Agroecology marries agriculture and ecology — using or mimicking natural ecological processes to help make farming more sustainable. The idea first appeared in the 1920s but about four decades later began gaining more popularity as a science and a practice and then, more recently, as a social movement. Today, supporters of agroecology seek to address issues of justice, equity and food insecurity, often by incorporating traditional Indigenous farming knowledge.
What Is Agroecology?
Agroecology is a farming practice that seeks to address the problems caused by conventional agricultural systems. Although these systems provide large volumes of food, they are resource-intensive and damaging to the environment, climate and biodiversity. Some advocates of agroecology highlight conventional food systems’ roles not only in exacerbating environmental and climate problems, but also in causing human and animal exploitation. This focus on human rights, and often also animal protection, differentiates agroecology from many other approaches to sustainable development.
The practice is often defined as a holistic approach to farming because it incorporates multiple elements beyond just soil and crops, considering wider ecosystem impacts and sociopolitical issues while building on findings from ongoing scientific research.
Agroecology is a strategy that applies ecological science to the design and management of agriculture — its principles and practices aim to enhance environmental resilience and sustainability while also preserving social integrity. Advocates see it as helping to solve a variety of problems caused by intensive farming systems, including flooding, soil degradation, malnutrition and obesity, as well as biodiversity decline.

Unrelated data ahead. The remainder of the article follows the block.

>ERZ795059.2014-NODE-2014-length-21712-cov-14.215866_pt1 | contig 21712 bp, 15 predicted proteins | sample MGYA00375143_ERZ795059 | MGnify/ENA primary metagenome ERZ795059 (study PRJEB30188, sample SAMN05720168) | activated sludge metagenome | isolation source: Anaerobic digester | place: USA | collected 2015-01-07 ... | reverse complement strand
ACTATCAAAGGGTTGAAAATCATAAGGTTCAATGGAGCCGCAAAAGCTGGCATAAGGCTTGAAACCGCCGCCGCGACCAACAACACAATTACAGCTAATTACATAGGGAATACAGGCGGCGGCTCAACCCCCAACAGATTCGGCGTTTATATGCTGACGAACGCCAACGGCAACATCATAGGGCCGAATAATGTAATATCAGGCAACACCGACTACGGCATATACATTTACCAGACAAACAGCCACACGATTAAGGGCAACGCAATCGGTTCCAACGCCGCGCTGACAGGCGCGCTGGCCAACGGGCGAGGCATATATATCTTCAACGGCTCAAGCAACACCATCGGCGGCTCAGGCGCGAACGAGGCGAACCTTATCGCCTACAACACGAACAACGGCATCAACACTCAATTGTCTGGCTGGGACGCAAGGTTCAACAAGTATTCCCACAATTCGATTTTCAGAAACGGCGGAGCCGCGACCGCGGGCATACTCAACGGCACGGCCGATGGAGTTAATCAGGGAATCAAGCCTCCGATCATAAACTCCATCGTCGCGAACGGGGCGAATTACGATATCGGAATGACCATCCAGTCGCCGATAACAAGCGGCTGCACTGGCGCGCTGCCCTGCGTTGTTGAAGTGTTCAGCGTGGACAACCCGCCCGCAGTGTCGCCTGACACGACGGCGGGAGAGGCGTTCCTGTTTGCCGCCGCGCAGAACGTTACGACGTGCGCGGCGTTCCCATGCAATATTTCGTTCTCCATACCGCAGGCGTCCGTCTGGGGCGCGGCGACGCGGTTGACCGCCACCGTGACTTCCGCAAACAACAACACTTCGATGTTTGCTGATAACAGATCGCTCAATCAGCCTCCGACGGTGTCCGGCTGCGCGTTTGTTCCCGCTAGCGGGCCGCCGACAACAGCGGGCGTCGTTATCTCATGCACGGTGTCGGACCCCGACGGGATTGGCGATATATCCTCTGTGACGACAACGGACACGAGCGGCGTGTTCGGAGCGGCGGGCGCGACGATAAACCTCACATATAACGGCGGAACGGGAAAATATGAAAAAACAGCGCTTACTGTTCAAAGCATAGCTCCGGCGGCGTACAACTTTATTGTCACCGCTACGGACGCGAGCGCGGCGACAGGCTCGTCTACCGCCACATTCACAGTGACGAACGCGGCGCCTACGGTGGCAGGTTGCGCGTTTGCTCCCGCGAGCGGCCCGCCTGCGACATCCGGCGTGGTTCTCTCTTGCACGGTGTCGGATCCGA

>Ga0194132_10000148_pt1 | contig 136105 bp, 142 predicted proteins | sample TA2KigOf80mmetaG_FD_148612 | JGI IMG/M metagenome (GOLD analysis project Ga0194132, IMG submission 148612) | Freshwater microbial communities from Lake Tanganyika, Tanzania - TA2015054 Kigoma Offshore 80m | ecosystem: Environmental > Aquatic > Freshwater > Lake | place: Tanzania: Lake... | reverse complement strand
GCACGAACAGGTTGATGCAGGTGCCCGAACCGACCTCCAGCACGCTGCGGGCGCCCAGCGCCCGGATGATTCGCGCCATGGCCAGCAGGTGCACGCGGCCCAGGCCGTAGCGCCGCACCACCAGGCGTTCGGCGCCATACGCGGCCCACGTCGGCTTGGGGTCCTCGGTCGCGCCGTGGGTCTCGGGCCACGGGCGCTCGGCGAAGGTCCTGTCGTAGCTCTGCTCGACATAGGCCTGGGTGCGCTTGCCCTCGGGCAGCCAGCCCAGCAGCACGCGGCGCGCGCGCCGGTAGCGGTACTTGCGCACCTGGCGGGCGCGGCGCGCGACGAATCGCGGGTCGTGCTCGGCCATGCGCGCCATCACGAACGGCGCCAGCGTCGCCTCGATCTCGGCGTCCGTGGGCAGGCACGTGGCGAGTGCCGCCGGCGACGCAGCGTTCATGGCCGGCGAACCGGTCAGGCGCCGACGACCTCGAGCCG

In its explicit focus on the social and economic dimensions of agriculture, agroecology places a strong focus on Indigenous people, especially women and youth. Practitioners of agroecology are also motivated to protect small-scale local producers with site-specific knowledge that can improve farming without one-size-fits-all interventions. Because of its emphasis on communities and local resources, agroecology is able to provide contextualized solutions to site-specific problems, which ultimately helps to increase the autonomy and adaptive capacity of producers.
Agroecology is also characterized by its high level of sustainability. Instead of relying on industrial inputs, such as synthetic pesticides and fertilizer, it seeks to optimize the naturally occurring interactions between the environment, plants, animals and humans to manage conditions like soil fertility and pest control. An alternative food system based on agroecological farming would consider natural resources, local wildlife and communities over the long term instead of producing the highest yield in the short term by whatever means necessary.
Why Is Agroecology Important?